IVC Filters Appear Safe, Effective For PE in Meta-Analysis; Questions Remain

Inferior vena cava (IVC) filters appear to reduce the risk of subsequent pulmonary embolism, increase the risk for deep vein thrombosis and have no significant effect on overall mortality, according to research published Sept. 18 in the Journal of the American College of Cardiology.

In this systematic review and meta-analysis Behnood Bikdeli, MD, et al., examined 11 studies with a total of 4,204 patients on the efficacy and safety of IVC filters. Use of IVC filters was associated with a reduced risk of subsequent pulmonary embolism (odds ratio [OR], 0.50; 95 percent confidence interval [CI], 0.33-0.75). Mortality related to pulmonary embolism was nonsignificantly lower in patients who had an IVC filter compared with controls (OR, 0.51; 95 percent CI, 0.25-1.05). Use of IVC filters was not associated with a significant change in all-cause mortality (OR, 0.91; 95 percent CI, 0.70-1.19). Compared with controls, patients receiving an IVC filter had an increased risk of subsequent deep vein thrombosis (OR, 1.70; 95 percent CI, 1.17-2.48).

The five randomized controlled trials (RCTs) included in the meta-analysis all had limitations in methodology and in outcomes assessment. All were open label, and blinded outcome assessment was reported in only one trial. One study had a high risk of bias for lack of random sequence generation. Confidence in the outcomes estimates derived from pooled data from the RCTs for all outcomes was low.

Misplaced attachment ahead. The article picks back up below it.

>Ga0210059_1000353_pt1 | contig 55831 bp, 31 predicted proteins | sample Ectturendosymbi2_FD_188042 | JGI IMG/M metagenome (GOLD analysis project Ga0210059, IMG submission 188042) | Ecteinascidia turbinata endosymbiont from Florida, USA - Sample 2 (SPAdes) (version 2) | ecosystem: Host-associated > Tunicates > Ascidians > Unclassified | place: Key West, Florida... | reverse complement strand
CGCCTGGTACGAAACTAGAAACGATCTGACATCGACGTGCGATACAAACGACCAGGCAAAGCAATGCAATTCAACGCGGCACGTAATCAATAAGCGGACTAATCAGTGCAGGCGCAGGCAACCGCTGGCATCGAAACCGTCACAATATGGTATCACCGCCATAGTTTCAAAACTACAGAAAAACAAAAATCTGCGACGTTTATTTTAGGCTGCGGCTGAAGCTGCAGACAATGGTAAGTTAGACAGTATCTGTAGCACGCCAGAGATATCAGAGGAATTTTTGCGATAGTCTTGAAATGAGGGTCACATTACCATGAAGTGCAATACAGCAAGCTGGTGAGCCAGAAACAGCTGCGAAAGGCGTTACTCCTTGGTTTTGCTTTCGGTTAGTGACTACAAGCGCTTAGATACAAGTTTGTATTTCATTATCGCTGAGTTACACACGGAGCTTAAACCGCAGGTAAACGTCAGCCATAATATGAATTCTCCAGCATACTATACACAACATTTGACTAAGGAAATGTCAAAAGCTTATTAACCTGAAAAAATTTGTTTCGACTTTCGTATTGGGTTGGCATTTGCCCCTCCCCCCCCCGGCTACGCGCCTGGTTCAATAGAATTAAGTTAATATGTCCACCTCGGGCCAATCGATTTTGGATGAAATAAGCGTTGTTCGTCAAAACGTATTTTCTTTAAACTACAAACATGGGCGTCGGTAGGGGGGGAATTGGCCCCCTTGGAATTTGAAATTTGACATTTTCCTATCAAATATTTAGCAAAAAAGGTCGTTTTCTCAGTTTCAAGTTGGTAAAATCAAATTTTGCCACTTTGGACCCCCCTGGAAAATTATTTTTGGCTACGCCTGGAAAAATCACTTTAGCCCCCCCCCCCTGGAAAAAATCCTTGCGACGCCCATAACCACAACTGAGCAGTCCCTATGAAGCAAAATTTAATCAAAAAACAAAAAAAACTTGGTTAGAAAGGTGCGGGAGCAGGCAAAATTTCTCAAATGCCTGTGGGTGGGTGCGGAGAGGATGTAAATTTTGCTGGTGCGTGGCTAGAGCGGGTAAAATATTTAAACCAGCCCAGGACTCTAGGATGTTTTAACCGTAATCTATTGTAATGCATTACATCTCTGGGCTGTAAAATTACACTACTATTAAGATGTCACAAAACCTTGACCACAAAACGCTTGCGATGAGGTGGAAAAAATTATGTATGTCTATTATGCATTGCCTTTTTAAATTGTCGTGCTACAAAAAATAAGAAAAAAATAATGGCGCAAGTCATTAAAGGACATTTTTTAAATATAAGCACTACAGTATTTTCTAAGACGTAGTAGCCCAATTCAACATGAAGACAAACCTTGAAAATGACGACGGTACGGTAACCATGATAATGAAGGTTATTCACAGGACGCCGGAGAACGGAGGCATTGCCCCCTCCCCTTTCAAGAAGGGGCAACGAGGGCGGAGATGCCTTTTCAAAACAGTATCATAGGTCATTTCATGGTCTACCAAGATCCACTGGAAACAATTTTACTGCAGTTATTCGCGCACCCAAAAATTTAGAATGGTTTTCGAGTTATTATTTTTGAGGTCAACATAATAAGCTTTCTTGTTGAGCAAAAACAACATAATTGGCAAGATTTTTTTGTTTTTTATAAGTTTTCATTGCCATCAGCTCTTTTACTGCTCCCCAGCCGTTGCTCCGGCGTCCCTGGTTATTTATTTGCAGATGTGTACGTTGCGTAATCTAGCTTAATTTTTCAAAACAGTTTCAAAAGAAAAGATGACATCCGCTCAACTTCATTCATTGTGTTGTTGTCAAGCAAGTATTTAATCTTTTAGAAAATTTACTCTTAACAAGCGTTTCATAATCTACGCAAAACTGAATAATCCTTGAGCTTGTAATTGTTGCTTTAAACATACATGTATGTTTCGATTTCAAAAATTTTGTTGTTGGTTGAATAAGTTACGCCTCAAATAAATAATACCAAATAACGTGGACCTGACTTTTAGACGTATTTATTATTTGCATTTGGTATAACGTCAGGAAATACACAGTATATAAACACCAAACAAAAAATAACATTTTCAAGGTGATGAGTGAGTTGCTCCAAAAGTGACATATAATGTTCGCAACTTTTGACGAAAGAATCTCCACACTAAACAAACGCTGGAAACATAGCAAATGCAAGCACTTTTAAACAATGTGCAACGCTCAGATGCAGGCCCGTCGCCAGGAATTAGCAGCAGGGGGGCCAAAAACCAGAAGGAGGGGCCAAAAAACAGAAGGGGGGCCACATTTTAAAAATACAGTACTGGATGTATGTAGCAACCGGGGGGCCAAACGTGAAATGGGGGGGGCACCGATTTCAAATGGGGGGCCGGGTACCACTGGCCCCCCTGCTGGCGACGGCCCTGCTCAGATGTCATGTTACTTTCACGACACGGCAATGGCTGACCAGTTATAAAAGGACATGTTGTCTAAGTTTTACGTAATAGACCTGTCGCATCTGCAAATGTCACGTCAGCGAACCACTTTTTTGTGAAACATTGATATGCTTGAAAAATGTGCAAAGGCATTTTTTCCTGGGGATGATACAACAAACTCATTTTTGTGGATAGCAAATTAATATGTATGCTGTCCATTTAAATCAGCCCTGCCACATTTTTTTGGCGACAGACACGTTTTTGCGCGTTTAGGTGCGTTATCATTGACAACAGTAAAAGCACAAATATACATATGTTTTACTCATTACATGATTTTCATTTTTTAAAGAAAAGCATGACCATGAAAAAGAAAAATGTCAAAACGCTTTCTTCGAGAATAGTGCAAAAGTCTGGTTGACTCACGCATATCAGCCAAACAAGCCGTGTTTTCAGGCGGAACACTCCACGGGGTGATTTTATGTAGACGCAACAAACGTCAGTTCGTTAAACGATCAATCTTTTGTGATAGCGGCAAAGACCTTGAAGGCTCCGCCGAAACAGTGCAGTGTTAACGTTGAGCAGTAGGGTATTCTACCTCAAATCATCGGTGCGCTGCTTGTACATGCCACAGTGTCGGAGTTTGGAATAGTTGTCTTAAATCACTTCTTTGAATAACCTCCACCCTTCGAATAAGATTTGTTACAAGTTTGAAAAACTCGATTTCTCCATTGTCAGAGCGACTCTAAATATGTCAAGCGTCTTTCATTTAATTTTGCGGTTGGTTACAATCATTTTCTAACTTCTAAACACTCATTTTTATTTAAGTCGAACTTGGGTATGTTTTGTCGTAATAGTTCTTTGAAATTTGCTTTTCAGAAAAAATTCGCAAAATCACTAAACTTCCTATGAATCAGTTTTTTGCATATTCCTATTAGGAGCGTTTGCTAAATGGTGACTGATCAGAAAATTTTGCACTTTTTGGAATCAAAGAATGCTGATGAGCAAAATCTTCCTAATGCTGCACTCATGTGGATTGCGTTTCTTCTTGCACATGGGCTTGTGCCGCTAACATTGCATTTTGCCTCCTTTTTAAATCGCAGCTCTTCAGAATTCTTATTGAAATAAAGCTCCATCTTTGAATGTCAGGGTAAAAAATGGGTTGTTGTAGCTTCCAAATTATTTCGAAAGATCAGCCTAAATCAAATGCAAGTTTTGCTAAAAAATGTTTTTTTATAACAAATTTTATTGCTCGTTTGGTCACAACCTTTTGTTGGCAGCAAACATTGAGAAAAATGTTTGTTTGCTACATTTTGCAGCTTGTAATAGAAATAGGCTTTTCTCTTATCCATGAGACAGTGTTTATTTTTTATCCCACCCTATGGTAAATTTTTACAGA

The authors acknowledge that the small number of studies and patients included is a limitation of their analysis. They hope that this study will lead to larger prospective controlled studies to better inform the evidence base across clinical scenarios. Until then, practitioners should be mindful about indiscriminate use of IVC filters.

In an accompanying editorial comment, Stavros V. Konstantinides, MD, PhD, writes that this study, "reminds us to avoid the indiscriminate use of filters (as well as any other interventions) in patients for whom excellent medical therapy is available. It also highlights the importance of documenting, in prospective cohort studies fulfilling high methodological standards to exclude selection and reporting bias, the characteristics and the outcomes of patients receiving inferior vena cava filters for prevention of pulmonary embolism."

Clinical Topics: Vascular Medicine

Keywords: Vena Cava Filters, Odds Ratio, Prospective Studies, Confidence Intervals, Vena Cava, Inferior, Pulmonary Embolism, Venous Thrombosis, Risk, Outcome Assessment (Health Care)

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